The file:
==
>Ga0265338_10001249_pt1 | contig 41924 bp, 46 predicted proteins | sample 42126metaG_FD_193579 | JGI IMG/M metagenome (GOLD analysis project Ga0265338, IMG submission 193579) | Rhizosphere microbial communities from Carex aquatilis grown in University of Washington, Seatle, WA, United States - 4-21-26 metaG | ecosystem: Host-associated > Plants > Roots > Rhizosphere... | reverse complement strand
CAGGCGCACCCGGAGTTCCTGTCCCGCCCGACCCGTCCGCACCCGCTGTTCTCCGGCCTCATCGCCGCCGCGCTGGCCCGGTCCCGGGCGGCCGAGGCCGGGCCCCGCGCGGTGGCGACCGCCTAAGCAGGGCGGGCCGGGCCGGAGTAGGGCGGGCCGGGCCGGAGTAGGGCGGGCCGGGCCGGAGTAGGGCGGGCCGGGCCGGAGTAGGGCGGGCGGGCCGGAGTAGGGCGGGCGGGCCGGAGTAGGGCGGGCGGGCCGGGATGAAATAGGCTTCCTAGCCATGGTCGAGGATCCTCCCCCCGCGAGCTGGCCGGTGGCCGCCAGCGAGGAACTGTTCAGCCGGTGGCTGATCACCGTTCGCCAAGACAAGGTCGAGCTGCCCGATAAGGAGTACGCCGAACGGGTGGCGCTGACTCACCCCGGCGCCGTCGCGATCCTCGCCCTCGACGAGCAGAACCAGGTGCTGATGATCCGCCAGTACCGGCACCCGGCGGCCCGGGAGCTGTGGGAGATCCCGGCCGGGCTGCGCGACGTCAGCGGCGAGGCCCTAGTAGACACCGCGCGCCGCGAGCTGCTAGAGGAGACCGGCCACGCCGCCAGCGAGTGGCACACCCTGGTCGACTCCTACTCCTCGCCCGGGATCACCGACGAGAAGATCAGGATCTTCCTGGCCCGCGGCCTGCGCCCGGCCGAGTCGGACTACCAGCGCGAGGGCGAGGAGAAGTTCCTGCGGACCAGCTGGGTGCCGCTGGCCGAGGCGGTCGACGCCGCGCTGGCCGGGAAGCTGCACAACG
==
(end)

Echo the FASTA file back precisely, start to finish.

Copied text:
>Ga0265338_10001249_pt1 | contig 41924 bp, 46 predicted proteins | sample 42126metaG_FD_193579 | JGI IMG/M metagenome (GOLD analysis project Ga0265338, IMG submission 193579) | Rhizosphere microbial communities from Carex aquatilis grown in University of Washington, Seatle, WA, United States - 4-21-26 metaG | ecosystem: Host-associated > Plants > Roots > Rhizosphere... | reverse complement strand
CAGGCGCACCCGGAGTTCCTGTCCCGCCCGACCCGTCCGCACCCGCTGTTCTCCGGCCTCATCGCCGCCGCGCTGGCCCGGTCCCGGGCGGCCGAGGCCGGGCCCCGCGCGGTGGCGACCGCCTAAGCAGGGCGGGCCGGGCCGGAGTAGGGCGGGCCGGGCCGGAGTAGGGCGGGCCGGGCCGGAGTAGGGCGGGCCGGGCCGGAGTAGGGCGGGCGGGCCGGAGTAGGGCGGGCGGGCCGGAGTAGGGCGGGCGGGCCGGGATGAAATAGGCTTCCTAGCCATGGTCGAGGATCCTCCCCCCGCGAGCTGGCCGGTGGCCGCCAGCGAGGAACTGTTCAGCCGGTGGCTGATCACCGTTCGCCAAGACAAGGTCGAGCTGCCCGATAAGGAGTACGCCGAACGGGTGGCGCTGACTCACCCCGGCGCCGTCGCGATCCTCGCCCTCGACGAGCAGAACCAGGTGCTGATGATCCGCCAGTACCGGCACCCGGCGGCCCGGGAGCTGTGGGAGATCCCGGCCGGGCTGCGCGACGTCAGCGGCGAGGCCCTAGTAGACACCGCGCGCCGCGAGCTGCTAGAGGAGACCGGCCACGCCGCCAGCGAGTGGCACACCCTGGTCGACTCCTACTCCTCGCCCGGGATCACCGACGAGAAGATCAGGATCTTCCTGGCCCGCGGCCTGCGCCCGGCCGAGTCGGACTACCAGCGCGAGGGCGAGGAGAAGTTCCTGCGGACCAGCTGGGTGCCGCTGGCCGAGGCGGTCGACGCCGCGCTGGCCGGGAAGCTGCACAACG